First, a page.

The maturation process for Dillon Kelley continues.
Fresh off his first season in the North American 3 Hockey League with the Metro Jets -- a team based in Waterford -- Kelley, a 17-year old goaltender from Petoskey, recently took part in a tryout camp and performed well with the Dubuque Fighting Saints of the United States Hockey League.
Kelley, who played in one period with the Fighting Saints as an emergency backup in April, said he's looking forward to potentially playing in the USHL this season and hopes to make an immediate impact in Dubuque, where he was one of six goaltenders at a camp in which some 160 players participated.
He'll take part in another camp with the Fighting Saints in August in hopes of making the club's everyday roster.
"It's a relief," said Kelley, who just closed his senior season playing baseball at Petoskey High School and last week played in the Near-Far High School Baseball All-Star Game at Traverse City Central High School. "It's knowing what you're going to do and having a plan and having things set in stone finally. It's stressful, because I was thinking if this doesn't work out what am I going to do and where am I going to go, but I feel good knowing what I'm going to be doing."
Kelley, who with the Metro Jets posted an 18-8-1 record with three shutouts, a 3.62 goals against average and a .891 save percentage, had hopes of being drafted by Dubuque -- or any team for that matter -- in the USHL draft in May.
"One of the things that Dubuque told me when I was there is that they stay true to their word," Kelley said. "They never told me straight up they were going to draft me, but I got my hopes up that they were going to do it and I was upset in a way. But I knew in the back of my mind if I worked hard and stayed on course I would be able to walk in there and have a good chance of making the team."
Kelley, who played two seasons with the Petoskey High School hockey team before moving to Clarkston to play with the Metro Jets, is the new prototype when it comes to goaltending.
Standing 6-foot-4 and weighing just over 200 pounds, Kelley said he's lost 18 pounds in five weeks after working out regularly at Petoskey CrossFit along with help from Brian McGeath, Phil Loesch and owner Jon Jansen.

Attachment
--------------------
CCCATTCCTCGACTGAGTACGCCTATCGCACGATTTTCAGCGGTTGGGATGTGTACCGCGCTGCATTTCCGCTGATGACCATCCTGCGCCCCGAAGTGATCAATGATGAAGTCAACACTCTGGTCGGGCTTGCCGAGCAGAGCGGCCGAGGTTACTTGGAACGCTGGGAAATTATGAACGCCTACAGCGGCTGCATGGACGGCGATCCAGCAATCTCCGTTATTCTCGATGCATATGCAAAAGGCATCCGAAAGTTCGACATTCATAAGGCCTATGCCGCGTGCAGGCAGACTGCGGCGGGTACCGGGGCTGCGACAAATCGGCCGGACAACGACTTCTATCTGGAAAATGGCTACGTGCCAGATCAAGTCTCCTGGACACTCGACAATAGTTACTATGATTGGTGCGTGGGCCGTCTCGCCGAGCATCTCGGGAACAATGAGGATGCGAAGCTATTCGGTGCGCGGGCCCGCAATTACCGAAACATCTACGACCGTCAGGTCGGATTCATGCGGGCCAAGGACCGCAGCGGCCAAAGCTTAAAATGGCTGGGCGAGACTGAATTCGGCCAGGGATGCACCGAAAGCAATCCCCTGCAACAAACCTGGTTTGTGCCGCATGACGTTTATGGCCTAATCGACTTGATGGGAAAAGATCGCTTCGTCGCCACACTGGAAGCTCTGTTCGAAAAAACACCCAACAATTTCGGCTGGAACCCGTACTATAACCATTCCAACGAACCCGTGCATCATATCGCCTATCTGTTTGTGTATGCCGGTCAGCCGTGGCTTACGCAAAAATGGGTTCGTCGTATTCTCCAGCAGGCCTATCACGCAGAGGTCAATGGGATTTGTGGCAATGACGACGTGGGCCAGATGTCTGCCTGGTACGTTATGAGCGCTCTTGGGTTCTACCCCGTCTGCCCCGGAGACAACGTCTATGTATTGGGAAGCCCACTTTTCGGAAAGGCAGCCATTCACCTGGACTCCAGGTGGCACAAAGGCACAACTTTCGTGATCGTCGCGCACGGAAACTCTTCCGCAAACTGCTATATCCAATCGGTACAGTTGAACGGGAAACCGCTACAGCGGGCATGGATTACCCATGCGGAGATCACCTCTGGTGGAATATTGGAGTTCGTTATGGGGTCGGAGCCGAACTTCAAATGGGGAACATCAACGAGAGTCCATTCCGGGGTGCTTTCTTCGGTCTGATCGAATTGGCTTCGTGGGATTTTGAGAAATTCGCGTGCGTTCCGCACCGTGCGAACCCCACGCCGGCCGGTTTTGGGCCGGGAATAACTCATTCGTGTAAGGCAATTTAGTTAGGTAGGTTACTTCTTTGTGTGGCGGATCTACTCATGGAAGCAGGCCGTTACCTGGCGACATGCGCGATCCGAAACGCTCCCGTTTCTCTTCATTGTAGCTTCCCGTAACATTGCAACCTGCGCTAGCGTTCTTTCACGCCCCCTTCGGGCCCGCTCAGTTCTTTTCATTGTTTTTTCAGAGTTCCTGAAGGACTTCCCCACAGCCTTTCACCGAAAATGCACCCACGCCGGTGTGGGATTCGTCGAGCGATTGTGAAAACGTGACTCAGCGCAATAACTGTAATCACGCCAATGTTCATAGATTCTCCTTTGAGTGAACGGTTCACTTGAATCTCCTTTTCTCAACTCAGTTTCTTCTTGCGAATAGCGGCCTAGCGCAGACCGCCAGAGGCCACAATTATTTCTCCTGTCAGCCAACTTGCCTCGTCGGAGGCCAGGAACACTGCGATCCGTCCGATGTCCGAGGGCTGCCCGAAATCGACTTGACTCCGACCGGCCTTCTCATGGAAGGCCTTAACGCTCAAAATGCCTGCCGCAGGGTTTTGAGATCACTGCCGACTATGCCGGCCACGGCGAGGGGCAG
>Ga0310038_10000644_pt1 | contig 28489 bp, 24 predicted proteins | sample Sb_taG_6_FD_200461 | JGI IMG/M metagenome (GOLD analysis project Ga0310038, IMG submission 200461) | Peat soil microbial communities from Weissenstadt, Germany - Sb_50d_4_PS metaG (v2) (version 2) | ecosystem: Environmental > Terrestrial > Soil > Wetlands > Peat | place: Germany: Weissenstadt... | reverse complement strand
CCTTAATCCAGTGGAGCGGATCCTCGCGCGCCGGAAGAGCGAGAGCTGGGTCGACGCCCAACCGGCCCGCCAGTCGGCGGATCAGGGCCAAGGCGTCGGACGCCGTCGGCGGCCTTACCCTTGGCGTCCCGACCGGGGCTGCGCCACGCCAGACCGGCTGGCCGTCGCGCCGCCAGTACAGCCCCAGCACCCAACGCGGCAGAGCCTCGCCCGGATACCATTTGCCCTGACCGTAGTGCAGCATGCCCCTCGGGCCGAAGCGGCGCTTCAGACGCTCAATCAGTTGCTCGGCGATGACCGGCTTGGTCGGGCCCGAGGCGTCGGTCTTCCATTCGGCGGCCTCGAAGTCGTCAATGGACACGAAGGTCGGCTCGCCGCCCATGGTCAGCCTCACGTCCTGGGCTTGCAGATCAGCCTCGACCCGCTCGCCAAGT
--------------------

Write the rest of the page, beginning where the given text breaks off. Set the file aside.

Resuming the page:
"They've been working my tail off," Kelley said. "The one thing they (Dubuque) said was they were really impressed with my body type. I've been working hard and they could tell I've been working and it showed on the ice. I'm moving better, I'm quicker and more fluid around the net.
"I've slimmed down quite a bit and I don't know if I would've made the team if it wasn't for those guys at CrossFit."
Kelley, who said his ultimate goal is to eventually play for a Division I college program like many players in the USHL advance to, said he was grateful for his coaches in the NA3HL in Metro Jets head coach Jason Cirone and goaltender coach Randy Wilson.
"Playing in the NA3 was just one more stage in my development," Kelley said. "I owe a lot to those two guys, especially Randy Wilson. If it wasn't for those two guys I wouldn't be where I am right now."
Kelley also credited his former Petoskey High School coaches, Rene Chapdelaine and Bill DeLyon, in his development.
"Rene and Bill have always been there for me and they were always talking to different guys for me," Kelley said. "They were my first coaches that really treated me like a professional. When I went to Metro, I was treated pretty similar. With Rene and Bill, they made that transition to the next level that much easier."
Right now, Kelley's goal is to perform well at the USHL, which is the premier junior hockey league in the United States, before hopefully making the jump to the college level.
"My goal is to play Division I and it's one step at a time," Kelley said. "I know I have to play well in Dubuque, but Division I is my goal and we'll see what happens."
Petoskey goaltender eyes spot in United States Hockey League
We've upgraded our reader commenting system. Learn more about the new features.
Los Angeles Times welcomes civil dialogue about our stories; you must register with the site to participate. We filter comments for language and adherence to our Terms of Service, but not for factual accuracy. By commenting, you agree to these legal terms. Please flag inappropriate comments.
Having technical problems? Check here for guidance.